I love junk food. Handmade junk food, that is. On Saturday nights, my mom used to make us popcorn balls with Steen’s syrup or homemade potato chips, fried crisp and puffy in a big iron pot. Junk food didn’t start out bad–it’s festival food, fun, crunchy, salty, sweet, creamy. Such treats defined our culture of fun from our beginnings, simple, uncomplicated, communal. But somewhere along the way, they went horribly wrong. They became something we ate every day, filled with chemicals, preservatives, false things that belied an external face of sunshiny, innocent fun. Well, I’d like to reclaim junk food. Not every day, of course, and never the false versions. I want my children to grow up enjoying corndogs and caramel apples, hamburgers and pigs in a blanket, kettle corn and doughnuts. Junk food even has the Michael Pollan seal of approval:
Food Rule #39 Eat all the junk food you want as long as you cook it yourself.
There is nothing wrong with eating sweets, fried foods, pastries, even drinking soda every now and then, but food manufacturers have made eating these formerly expensive and hard-to-make treats so cheap and easy that we’re eating them every day. The french fry did not become America’s most popular vegetable until industry took over the jobs of washing, peeling, cutting, and frying the potatoes — and cleaning up the mess. If you made all the french fries you ate, you would eat them much less often, if only because they’re so much work. The same holds true for fried chicken, chips, cakes, pies, and ice cream. Enjoy these treats as often as you’re willing to prepare them — chances are good it won’t be every day.
But it won’t be never either. I hereby reclaim good junk food with patriotic pride–American fun wasn’t made in a factory.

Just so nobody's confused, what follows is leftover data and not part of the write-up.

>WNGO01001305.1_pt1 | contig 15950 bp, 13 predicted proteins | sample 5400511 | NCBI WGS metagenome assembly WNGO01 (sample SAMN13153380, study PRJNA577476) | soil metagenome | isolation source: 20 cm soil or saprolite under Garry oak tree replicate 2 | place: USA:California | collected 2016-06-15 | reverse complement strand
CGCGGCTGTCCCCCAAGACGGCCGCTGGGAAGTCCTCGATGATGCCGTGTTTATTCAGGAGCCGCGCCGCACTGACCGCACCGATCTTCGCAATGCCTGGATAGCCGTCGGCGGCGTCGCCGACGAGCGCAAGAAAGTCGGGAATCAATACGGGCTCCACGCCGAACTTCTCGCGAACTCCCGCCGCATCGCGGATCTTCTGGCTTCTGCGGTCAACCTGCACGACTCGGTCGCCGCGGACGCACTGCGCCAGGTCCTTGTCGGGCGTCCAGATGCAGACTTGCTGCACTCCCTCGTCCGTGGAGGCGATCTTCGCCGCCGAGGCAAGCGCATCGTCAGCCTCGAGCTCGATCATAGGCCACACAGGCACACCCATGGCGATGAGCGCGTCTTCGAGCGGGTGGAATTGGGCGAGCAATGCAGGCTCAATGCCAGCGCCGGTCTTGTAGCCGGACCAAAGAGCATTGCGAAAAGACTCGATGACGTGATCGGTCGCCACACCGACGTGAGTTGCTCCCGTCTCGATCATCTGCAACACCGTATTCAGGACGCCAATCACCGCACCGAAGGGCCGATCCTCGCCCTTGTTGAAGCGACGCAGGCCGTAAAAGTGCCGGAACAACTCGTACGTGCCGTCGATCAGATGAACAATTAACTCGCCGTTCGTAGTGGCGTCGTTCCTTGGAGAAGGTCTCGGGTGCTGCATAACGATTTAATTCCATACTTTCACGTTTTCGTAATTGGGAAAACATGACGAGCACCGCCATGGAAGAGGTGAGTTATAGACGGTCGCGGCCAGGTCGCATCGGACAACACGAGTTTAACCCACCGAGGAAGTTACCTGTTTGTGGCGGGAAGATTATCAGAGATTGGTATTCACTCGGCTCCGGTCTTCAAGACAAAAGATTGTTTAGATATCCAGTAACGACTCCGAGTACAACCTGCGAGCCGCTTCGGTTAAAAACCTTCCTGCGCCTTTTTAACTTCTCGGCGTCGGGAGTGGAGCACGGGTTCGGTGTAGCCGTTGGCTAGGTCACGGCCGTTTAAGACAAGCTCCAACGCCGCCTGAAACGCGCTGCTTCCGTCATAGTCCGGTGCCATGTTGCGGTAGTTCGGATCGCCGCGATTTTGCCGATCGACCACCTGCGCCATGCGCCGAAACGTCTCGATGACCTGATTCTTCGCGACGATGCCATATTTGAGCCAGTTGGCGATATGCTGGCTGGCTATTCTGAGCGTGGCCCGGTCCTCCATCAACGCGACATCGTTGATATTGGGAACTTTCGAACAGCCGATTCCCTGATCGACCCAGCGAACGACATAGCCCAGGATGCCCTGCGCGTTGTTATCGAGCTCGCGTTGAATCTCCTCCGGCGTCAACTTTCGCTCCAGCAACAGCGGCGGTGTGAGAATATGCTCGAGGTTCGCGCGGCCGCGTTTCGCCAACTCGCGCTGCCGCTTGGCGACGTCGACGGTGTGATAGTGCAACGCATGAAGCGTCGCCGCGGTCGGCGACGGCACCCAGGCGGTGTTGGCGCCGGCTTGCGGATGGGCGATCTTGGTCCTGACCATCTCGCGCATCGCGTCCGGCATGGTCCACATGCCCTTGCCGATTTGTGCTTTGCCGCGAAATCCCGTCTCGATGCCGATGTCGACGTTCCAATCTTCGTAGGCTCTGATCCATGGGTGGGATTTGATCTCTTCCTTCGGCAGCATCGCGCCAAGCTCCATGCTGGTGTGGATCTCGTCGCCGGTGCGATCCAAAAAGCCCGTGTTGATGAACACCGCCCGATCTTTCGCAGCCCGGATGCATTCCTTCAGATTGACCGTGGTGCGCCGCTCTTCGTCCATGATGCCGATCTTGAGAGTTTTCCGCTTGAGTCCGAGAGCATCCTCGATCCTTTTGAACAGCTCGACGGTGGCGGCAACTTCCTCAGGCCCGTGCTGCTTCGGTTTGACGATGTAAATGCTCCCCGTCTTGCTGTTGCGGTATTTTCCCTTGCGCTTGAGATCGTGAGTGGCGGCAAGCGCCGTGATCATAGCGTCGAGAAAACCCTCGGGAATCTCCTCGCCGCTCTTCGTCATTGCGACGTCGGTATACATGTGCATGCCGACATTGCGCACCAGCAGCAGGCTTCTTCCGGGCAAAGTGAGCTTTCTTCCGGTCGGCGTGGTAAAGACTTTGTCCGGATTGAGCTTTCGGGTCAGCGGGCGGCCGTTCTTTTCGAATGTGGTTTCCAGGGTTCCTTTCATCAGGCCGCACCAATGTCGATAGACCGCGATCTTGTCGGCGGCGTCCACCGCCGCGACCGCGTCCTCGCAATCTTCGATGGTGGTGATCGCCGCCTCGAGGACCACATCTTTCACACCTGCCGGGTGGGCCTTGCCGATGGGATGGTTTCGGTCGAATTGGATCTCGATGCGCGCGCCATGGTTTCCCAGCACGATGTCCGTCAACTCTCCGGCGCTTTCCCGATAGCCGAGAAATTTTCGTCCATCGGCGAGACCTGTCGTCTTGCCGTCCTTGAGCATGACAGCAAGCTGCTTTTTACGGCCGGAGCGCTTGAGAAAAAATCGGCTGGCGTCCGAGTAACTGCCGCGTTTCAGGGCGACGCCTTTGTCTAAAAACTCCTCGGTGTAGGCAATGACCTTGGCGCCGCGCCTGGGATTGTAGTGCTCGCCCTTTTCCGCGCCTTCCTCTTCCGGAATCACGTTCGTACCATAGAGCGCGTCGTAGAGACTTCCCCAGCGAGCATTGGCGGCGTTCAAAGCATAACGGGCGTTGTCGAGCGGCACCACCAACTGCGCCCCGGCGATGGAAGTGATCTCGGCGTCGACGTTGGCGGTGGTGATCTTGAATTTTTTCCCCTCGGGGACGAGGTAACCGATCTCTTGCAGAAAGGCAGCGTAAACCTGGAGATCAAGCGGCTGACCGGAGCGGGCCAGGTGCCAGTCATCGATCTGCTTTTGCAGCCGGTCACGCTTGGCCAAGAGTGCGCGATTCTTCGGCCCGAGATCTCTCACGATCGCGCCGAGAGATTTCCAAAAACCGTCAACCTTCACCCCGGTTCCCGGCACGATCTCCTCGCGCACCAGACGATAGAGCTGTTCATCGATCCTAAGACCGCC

4 Salt & Time Hotdogs (or highest quality dog of your choice)
1 egg, beaten
1 c. whole milk
1/2 tsp. baking powder
3/4 c. yellow cornmeal
1/2 c. flour
2 tsp. sugar
salt & cayenne
peanut or grapeseed oil for shallow frying
Buttermilk-Roasted Pepper Dipping Sauce
3-4 peppers (a mix of sweet & hot is good), roasted, peeled and chopped
1/4 c. mayonnaise
1/4 c. buttermilk
2 Tbs. cilantro, chopped
salt & pepper
In a mixing bowl, whisk the egg and milk together. Whisk in the baking powder, corn meal, salt & pepper, flour and sugar. Skewer the hotdogs. then dip each one in the batter, coating well. Heat oil in a frying pan with 2-3 inch sides until a drop of batter dances and bubbles when dropped in. Quickly transfer the corndogs to the hot oil, turning to fry both sides. When crispy, drain on paper towels or a brown grocery bag. Serve immediately, with yellow mustard and Buttermilk-Pepper Dipping Sauce.
For Dipping Sauce:
Combine all ingredients in a small bowl. Refrigerate until ready to serve.
Nicole on said:
This excites me so much! We LOVE corndogs and have tried to make them once but they didn’t come out too well. We will definitely try yours.
This is perfect timing too as we just pre-ordered three packages of Dai Due’s amazing hotdogs!
Amy on said:
Wow! I don’t even eat corndogs (though I love hot dogs), but I want to make these right now. And I’m going to adopt rule #39.
Yvette Burtschell on said:
Hallelujah for Rule #39 and your post! We are SO making these this weekend. I’ve gotta make them gluten free, though, so I’m going to try all masa harina in place of the flour and cornmeal combo. Thanks for the great idea.
farmhousetable on said:
Hey Yvette–I had to make them gluten free as well. I used Pamela’s baking mix in place of the flour & they were yummy. Let me know how the masa harina version comes out.
penny de los santos on said:
wow, you just made me want a corn dog so freaking bad!!!
Beautiful words and photographs
Melissa M. Martinez on said:
I can’t wait to try this. Thank you, thank you, thank you.
dh on said:
Hey, I enjoyed your article it is very informative. I gained 5 pounds just looking at the picture.
gaf shingles on said:
That’s a really interesting corndog recipe. I’ve never seen one like that.